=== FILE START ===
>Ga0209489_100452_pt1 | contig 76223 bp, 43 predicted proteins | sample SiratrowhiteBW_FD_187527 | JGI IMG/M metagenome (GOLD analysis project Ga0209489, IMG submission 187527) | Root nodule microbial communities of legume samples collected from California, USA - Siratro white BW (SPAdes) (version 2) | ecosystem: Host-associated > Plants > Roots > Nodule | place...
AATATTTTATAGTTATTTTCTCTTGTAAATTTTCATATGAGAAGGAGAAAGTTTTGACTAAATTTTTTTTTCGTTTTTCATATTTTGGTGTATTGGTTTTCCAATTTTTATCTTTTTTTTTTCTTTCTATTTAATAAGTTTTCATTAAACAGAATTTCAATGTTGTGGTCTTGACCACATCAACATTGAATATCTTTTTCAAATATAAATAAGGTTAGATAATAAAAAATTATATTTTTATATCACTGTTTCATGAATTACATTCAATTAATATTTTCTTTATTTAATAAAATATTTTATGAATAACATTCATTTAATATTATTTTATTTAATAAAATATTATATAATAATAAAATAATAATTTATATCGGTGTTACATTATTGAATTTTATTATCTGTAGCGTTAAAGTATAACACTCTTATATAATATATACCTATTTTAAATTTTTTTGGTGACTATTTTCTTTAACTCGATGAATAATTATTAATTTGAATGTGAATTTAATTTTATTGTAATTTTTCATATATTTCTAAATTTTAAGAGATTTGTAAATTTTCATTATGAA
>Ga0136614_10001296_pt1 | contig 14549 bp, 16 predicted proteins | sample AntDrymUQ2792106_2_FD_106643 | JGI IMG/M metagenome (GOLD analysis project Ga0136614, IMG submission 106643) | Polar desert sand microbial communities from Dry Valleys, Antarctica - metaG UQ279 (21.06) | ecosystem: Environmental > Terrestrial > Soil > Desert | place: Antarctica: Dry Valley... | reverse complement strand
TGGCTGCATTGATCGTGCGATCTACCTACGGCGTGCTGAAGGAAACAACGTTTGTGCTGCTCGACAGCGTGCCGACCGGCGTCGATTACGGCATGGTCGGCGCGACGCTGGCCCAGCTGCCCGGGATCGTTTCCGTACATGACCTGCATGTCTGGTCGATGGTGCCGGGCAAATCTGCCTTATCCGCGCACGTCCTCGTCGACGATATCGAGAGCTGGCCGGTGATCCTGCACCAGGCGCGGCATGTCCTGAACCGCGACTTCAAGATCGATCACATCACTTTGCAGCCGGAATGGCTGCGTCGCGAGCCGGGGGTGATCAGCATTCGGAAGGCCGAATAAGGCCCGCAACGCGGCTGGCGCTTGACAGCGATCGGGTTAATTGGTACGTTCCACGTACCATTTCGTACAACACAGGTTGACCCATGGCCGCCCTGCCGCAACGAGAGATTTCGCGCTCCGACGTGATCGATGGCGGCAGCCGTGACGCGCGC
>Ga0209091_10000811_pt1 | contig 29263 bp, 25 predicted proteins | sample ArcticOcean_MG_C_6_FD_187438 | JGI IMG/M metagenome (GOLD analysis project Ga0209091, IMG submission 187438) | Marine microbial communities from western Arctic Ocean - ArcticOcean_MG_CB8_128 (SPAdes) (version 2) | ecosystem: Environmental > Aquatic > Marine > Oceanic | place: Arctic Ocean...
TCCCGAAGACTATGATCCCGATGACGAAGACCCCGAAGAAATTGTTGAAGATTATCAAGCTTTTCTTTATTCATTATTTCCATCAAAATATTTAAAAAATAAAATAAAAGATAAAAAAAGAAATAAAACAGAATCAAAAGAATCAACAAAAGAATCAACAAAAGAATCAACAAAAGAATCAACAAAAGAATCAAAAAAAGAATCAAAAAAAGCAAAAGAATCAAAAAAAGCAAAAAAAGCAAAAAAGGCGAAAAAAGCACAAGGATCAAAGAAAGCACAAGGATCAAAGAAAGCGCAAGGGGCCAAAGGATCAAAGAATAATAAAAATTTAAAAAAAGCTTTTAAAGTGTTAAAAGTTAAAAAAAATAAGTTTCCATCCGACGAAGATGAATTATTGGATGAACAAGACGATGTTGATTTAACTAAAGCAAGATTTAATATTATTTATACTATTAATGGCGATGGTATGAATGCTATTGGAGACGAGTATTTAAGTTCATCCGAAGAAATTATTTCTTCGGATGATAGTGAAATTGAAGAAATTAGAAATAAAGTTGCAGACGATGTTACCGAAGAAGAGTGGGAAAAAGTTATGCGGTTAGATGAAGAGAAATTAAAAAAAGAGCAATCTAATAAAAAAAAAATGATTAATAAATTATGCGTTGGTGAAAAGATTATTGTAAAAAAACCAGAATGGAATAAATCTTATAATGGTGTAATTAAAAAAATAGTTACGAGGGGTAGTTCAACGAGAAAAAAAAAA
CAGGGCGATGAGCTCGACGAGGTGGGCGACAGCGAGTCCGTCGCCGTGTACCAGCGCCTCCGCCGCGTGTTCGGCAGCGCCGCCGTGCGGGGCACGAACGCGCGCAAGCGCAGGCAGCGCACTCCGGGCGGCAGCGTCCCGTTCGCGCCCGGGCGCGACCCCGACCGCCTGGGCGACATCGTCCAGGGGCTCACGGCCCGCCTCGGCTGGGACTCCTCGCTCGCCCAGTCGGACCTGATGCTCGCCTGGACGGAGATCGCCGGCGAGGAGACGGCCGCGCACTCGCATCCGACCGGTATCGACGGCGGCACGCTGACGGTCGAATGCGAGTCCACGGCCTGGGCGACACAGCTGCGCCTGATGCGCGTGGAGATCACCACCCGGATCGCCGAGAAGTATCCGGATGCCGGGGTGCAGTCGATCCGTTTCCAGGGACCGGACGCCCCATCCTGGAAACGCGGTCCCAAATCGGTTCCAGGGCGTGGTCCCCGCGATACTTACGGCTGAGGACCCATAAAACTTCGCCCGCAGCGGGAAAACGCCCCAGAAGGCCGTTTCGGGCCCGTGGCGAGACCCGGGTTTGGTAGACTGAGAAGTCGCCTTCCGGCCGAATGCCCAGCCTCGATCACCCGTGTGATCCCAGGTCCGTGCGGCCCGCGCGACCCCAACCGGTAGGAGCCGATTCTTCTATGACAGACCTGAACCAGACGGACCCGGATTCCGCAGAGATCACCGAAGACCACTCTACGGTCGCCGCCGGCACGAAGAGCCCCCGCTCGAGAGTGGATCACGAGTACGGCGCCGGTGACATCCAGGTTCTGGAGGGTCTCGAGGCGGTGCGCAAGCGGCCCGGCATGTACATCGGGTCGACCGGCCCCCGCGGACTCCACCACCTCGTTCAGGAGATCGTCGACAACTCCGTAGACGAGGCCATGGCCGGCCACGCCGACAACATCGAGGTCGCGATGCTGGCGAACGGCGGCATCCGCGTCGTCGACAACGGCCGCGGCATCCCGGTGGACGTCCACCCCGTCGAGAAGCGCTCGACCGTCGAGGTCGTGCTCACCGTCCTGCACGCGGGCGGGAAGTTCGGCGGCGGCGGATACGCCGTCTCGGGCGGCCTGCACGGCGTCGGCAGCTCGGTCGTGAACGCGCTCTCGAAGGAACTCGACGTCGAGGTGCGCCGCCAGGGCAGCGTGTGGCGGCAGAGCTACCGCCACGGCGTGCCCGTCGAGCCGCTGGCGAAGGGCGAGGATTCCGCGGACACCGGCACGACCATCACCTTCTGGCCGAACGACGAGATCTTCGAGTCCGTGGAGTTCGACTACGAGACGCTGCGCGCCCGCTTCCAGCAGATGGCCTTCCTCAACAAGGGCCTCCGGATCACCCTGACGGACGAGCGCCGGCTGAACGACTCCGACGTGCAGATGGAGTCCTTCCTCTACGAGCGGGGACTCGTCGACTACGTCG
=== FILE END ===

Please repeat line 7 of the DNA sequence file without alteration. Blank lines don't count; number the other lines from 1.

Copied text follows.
CAGGGCGATGAGCTCGACGAGGTGGGCGACAGCGAGTCCGTCGCCGTGTACCAGCGCCTCCGCCGCGTGTTCGGCAGCGCCGCCGTGCGGGGCACGAACGCGCGCAAGCGCAGGCAGCGCACTCCGGGCGGCAGCGTCCCGTTCGCGCCCGGGCGCGACCCCGACCGCCTGGGCGACATCGTCCAGGGGCTCACGGCCCGCCTCGGCTGGGACTCCTCGCTCGCCCAGTCGGACCTGATGCTCGCCTGGACGGAGATCGCCGGCGAGGAGACGGCCGCGCACTCGCATCCGACCGGTATCGACGGCGGCACGCTGACGGTCGAATGCGAGTCCACGGCCTGGGCGACACAGCTGCGCCTGATGCGCGTGGAGATCACCACCCGGATCGCCGAGAAGTATCCGGATGCCGGGGTGCAGTCGATCCGTTTCCAGGGACCGGACGCCCCATCCTGGAAACGCGGTCCCAAATCGGTTCCAGGGCGTGGTCCCCGCGATACTTACGGCTGAGGACCCATAAAACTTCGCCCGCAGCGGGAAAACGCCCCAGAAGGCCGTTTCGGGCCCGTGGCGAGACCCGGGTTTGGTAGACTGAGAAGTCGCCTTCCGGCCGAATGCCCAGCCTCGATCACCCGTGTGATCCCAGGTCCGTGCGGCCCGCGCGACCCCAACCGGTAGGAGCCGATTCTTCTATGACAGACCTGAACCAGACGGACCCGGATTCCGCAGAGATCACCGAAGACCACTCTACGGTCGCCGCCGGCACGAAGAGCCCCCGCTCGAGAGTGGATCACGAGTACGGCGCCGGTGACATCCAGGTTCTGGAGGGTCTCGAGGCGGTGCGCAAGCGGCCCGGCATGTACATCGGGTCGACCGGCCCCCGCGGACTCCACCACCTCGTTCAGGAGATCGTCGACAACTCCGTAGACGAGGCCATGGCCGGCCACGCCGACAACATCGAGGTCGCGATGCTGGCGAACGGCGGCATCCGCGTCGTCGACAACGGCCGCGGCATCCCGGTGGACGTCCACCCCGTCGAGAAGCGCTCGACCGTCGAGGTCGTGCTCACCGTCCTGCACGCGGGCGGGAAGTTCGGCGGCGGCGGATACGCCGTCTCGGGCGGCCTGCACGGCGTCGGCAGCTCGGTCGTGAACGCGCTCTCGAAGGAACTCGACGTCGAGGTGCGCCGCCAGGGCAGCGTGTGGCGGCAGAGCTACCGCCACGGCGTGCCCGTCGAGCCGCTGGCGAAGGGCGAGGATTCCGCGGACACCGGCACGACCATCACCTTCTGGCCGAACGACGAGATCTTCGAGTCCGTGGAGTTCGACTACGAGACGCTGCGCGCCCGCTTCCAGCAGATGGCCTTCCTCAACAAGGGCCTCCGGATCACCCTGACGGACGAGCGCCGGCTGAACGACTCCGACGTGCAGATGGAGTCCTTCCTCTACGAGCGGGGACTCGTCGACTACGTCG